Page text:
Following on from the success of “On Vine Street”, Ace’s first collection of compositions by Randy Newman, comes “Bless You California”. As with the previous volume, the focus is primarily on Newman’s early work for Metric Music, and once again there’s a diverse array of classics, near-misses and obscurities on offer here. Listening to the emerging talent of one of the world’s most gifted songwriters makes for a fascinating 67 minutes.

It was during his tenure at Metric in the 1960s that Randy honed his writing skills. There’s clearly a brain ticking away here. Randy was still finding his songwriting niche and testing the musical waters by trying his hand at a wide range of genres. From soul ballads (Irma Thomas’ reading of ‘Anyone Who Knows What Love Is’) to widescreen Americana (‘Illinois’ from the Everly Brothers’ outstanding “Roots” LP), to the charming pre-rock innocence of the Fleetwoods (‘Ask Him If He’s Got A Friend For Me’), to the character sketches for which he would later achieve fame and notoriety (Duffy Power’s ‘(Davy O’Brien) Leave That Baby Alone’), you could never say Newman was stuck in a rut. There’s even a cocktail jazz instrumental in Martin Denny’s ‘Scarlet Mist’ – a new one to me, and a recording which maybe explains Randy’s brief spell writing for the TV Music Library at 20th Century Fox (or maybe it was the influence of his soundtrack-composing uncle Alfred, who penned the immortal Fox fanfare ident).

In spite of this almost scattershot approach (“well, that didn’t work, let’s try this”), from the evidence here it’s possible to trace the emergence of one of the most idiosyncratic singer-songwriters of the 1970s. While the style-hopping may imply a certain lack of self-confidence, once Randy had found his lyrical voice (apparently with ‘Simon Smith And The Amazing Dancing Bear’, included on “On Vine Street”), he was off and running. The sardonic pops at society wrapped up in ‘The Debutante’s Ball’ (performed here by Liza Minnelli) and ‘Bless You California’ (the Beau Brummels) present a world-view unlike any other songwriter from the era. Still, even at this stage in his career he could turn his hand to a ballad as impossibly tender as ‘Snow’, perfectly suited to the none-more-fragile voice of Claudine Longet.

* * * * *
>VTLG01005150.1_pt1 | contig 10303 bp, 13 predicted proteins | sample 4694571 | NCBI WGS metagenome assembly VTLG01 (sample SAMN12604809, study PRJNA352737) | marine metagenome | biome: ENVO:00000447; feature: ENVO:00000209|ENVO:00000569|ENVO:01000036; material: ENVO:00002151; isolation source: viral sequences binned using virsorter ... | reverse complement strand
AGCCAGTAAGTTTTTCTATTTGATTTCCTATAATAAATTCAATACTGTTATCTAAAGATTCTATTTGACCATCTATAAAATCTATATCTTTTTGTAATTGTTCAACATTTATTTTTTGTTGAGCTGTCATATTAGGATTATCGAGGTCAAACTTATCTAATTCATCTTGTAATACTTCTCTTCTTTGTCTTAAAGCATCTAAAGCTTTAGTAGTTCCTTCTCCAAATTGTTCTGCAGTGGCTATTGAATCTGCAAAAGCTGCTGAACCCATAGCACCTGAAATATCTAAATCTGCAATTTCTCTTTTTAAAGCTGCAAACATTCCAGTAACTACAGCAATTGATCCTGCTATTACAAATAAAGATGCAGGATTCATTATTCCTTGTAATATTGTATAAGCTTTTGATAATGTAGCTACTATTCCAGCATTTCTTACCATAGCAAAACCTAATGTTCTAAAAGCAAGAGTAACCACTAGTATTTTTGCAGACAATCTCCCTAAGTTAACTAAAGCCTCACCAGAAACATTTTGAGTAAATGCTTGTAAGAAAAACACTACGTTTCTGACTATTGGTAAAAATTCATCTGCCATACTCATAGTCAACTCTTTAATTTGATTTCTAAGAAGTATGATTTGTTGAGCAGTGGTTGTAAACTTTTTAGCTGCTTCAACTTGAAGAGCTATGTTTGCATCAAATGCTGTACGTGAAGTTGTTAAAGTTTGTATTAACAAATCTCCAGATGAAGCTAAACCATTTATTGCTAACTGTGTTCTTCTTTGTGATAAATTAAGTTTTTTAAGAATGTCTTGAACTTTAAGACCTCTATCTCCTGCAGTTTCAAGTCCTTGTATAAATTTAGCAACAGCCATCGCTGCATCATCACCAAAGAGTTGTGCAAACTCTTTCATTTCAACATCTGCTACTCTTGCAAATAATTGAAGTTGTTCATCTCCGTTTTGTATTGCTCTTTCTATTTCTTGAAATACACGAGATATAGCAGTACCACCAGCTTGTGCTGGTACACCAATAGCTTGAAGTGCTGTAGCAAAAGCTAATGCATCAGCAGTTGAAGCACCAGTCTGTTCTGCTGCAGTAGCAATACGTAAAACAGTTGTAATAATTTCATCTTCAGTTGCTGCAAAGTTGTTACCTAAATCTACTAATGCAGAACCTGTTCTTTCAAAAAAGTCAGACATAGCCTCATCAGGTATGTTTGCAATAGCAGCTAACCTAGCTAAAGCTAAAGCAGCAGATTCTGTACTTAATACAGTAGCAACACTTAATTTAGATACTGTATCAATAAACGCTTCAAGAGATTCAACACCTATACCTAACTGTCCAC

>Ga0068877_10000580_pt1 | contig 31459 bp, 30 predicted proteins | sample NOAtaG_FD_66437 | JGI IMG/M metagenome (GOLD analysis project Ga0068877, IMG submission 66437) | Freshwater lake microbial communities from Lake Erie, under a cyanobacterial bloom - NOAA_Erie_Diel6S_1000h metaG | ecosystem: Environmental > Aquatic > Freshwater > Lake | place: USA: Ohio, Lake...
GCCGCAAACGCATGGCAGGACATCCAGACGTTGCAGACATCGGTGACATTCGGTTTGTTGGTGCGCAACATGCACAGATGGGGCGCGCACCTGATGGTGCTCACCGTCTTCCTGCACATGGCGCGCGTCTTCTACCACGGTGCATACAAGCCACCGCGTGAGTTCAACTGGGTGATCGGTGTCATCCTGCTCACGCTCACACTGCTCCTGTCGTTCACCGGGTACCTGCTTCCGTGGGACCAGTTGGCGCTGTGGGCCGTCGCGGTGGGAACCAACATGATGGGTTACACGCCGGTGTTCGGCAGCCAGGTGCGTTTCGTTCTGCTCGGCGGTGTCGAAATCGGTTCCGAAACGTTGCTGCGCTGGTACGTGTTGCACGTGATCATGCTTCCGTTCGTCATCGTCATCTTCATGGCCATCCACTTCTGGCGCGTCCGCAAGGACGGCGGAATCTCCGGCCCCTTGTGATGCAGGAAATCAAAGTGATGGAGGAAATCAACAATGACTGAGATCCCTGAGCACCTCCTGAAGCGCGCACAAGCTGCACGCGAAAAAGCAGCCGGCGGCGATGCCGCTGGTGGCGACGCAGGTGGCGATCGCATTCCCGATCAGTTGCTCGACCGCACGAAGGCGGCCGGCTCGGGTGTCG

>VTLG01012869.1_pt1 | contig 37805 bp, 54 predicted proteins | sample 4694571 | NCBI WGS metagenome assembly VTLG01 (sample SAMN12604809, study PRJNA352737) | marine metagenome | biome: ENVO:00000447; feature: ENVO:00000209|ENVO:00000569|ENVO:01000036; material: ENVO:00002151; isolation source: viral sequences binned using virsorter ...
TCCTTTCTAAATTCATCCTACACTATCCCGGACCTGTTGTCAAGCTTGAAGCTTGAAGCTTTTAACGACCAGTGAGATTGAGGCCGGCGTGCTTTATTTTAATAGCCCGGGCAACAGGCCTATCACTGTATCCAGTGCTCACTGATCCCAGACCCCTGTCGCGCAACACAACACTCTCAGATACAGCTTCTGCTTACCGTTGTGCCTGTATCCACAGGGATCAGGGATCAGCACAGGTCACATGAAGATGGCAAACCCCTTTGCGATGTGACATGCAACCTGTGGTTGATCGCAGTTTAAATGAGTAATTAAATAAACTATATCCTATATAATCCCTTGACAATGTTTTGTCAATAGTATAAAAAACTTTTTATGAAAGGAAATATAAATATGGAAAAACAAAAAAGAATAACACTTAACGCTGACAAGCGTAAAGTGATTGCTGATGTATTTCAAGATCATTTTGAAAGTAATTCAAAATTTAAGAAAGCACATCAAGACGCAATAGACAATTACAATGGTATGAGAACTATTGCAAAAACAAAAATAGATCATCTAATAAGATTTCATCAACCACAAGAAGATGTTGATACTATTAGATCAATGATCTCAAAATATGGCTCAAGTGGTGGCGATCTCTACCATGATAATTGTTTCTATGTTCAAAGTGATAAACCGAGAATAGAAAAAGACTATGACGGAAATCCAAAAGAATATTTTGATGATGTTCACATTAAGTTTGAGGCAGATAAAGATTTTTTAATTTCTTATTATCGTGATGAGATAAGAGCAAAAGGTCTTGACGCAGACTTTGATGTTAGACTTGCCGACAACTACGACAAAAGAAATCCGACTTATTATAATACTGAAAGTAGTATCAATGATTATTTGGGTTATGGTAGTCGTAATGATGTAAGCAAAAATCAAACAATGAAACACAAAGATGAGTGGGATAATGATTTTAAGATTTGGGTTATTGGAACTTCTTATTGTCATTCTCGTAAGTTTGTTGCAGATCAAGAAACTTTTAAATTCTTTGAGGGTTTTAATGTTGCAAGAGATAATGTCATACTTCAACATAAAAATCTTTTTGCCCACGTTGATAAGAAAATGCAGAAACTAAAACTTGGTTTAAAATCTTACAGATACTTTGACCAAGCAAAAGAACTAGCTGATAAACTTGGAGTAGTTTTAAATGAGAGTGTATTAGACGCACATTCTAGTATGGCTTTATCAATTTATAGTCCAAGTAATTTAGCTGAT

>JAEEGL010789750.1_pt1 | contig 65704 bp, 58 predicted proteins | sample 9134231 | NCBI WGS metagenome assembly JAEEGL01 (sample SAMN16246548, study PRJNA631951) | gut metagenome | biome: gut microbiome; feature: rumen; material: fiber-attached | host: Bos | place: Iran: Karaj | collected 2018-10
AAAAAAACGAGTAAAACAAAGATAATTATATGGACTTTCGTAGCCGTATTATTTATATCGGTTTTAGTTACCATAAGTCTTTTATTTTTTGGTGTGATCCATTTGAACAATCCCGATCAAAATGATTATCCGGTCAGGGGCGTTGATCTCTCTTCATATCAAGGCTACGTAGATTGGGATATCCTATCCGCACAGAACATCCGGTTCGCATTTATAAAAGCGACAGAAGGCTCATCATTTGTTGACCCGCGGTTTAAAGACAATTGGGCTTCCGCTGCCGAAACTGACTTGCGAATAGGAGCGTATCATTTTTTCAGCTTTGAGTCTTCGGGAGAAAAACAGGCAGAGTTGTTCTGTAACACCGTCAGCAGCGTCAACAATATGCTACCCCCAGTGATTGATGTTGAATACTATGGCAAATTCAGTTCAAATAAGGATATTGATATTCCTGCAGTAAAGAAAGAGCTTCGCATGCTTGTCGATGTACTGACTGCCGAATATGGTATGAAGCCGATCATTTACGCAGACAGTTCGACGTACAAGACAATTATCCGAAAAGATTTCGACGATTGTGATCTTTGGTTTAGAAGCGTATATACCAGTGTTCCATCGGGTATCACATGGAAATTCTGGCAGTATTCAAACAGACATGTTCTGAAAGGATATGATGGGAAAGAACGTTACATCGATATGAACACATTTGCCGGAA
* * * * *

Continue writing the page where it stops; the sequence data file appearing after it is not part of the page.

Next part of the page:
Other highlights include Alan Price’s delightful and chortlesome near-throwaway ‘Tickle Me’ and Harry Nilsson’s breathtaking performance of ‘Cowboy’, culled from his “Nilsson Sings Newman” album and featuring one of the most resigned, world-weary vocals ever committed to tape. From the ridiculous to the sublime and all points between; this terrific collection is not just for Newman scholars, but stands as a perfect introduction to a unique talent. Any chance of a third volume?

By Harvey Williams (Ace Records)
Ace Records 2010 CD 17.00 €
VA: - Bo Diddley Is A Songwriter
In his long and illustrious career, the late Ellas McDaniel portrayed his alter ego Bo Diddley as many things – a lover, a gunslinger, crazy, even a lumberjack would you believe (and as this is Bo we’re talking about, you would…)